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Salient Differentiator

When titling this blog I intentionally created the least attractive title that would describe the contents. I did this because I believe that those who care about this topic, are also the ones not attracted to "catchy titles" that are often referred to as click-bait. Don't get me wrong, as a pawn in the internet pond, I certainly love click-bait.

Let's get into it.

My personal belief is that human beings are complex, anti-fragile, adaptable beings that can most accurately be described as absorbent. Absorbent to the knowledge of the world around them that allows them to constantly change and adapt to maneuver their environment most energy efficiently and safely.

My principles, both in life and in work, are as follows

1) First understand, then be understood.

2) Empower others.

3) Find success/happiness.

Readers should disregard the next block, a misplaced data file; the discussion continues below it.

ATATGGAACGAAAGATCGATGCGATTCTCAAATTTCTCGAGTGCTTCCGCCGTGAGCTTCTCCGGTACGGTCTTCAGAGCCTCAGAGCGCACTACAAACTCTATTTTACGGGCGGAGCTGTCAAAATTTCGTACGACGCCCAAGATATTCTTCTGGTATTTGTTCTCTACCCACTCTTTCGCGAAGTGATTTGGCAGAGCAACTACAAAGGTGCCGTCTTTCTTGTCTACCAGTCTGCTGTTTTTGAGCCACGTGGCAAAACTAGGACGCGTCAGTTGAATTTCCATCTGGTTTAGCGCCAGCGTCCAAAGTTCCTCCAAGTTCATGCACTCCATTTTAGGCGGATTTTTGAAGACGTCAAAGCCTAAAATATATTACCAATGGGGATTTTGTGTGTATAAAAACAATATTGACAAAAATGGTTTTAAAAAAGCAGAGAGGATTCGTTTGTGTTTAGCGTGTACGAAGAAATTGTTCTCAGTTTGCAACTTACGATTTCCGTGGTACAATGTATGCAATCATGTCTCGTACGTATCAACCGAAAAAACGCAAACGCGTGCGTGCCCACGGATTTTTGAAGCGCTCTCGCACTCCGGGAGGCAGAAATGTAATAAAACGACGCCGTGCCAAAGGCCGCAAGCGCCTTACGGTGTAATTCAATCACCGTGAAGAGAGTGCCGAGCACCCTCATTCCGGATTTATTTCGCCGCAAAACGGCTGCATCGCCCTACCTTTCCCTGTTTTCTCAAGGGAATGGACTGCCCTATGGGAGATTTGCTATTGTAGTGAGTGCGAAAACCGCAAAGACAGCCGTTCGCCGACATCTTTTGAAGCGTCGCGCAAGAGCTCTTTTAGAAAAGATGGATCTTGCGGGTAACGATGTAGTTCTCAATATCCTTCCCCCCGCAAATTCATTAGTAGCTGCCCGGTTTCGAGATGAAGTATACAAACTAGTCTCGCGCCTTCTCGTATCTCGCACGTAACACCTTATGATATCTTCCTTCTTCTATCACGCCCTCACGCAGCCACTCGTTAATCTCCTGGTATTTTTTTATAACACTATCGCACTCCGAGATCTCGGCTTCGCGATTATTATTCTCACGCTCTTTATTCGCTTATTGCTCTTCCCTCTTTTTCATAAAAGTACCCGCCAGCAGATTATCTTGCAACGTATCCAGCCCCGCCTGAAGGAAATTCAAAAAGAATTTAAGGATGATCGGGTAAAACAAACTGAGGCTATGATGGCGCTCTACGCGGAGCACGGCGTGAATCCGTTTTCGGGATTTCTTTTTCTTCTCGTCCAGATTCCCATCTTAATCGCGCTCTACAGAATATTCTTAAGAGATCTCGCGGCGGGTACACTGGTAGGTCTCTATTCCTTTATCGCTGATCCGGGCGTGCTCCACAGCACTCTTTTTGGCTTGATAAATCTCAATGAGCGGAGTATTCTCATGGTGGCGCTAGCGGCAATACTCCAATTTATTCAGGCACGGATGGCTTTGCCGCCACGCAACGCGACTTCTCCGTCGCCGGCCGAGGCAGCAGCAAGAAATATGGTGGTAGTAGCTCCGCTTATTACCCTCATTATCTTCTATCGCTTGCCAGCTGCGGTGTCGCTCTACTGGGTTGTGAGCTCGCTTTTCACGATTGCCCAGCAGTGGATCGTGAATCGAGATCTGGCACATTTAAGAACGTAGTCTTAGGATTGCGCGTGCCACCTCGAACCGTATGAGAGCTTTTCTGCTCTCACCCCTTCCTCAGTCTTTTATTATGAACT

1) By taking the time to shut my mouth and listen to someone else I have learned an unimaginable amount of information. Almost unfathomable to my high school teachers who certainly must believe I am and always will be a loud mouth, distractible, critic who couldn't accept a grain of salt from another's hands if I were seasoning a filet mignon. I learned early in my career as a health care provider that listening is without a single doubt, the most important tool we have in our tool belts. Without the skill of listening we are watered down textbooks research articles and guess what, no one could care less what you know. Unless, they know how much you care. How cliche, but how true. This has been immensely important in my personal life as well. I am a perpetrator of the let-me-get-a-damn-word-out style of conversing (I blame my equally as difficult siblings). I now understand why it is important to listen, and more importantly, how to do so. I heard on a podcast once that if you listen to a patient (or friend, or family member, or girlfriend, or first date or boss or literally anyone) they will tell you exactly what they need from you. No guess work, no magic, just two ears and one very closed mouth.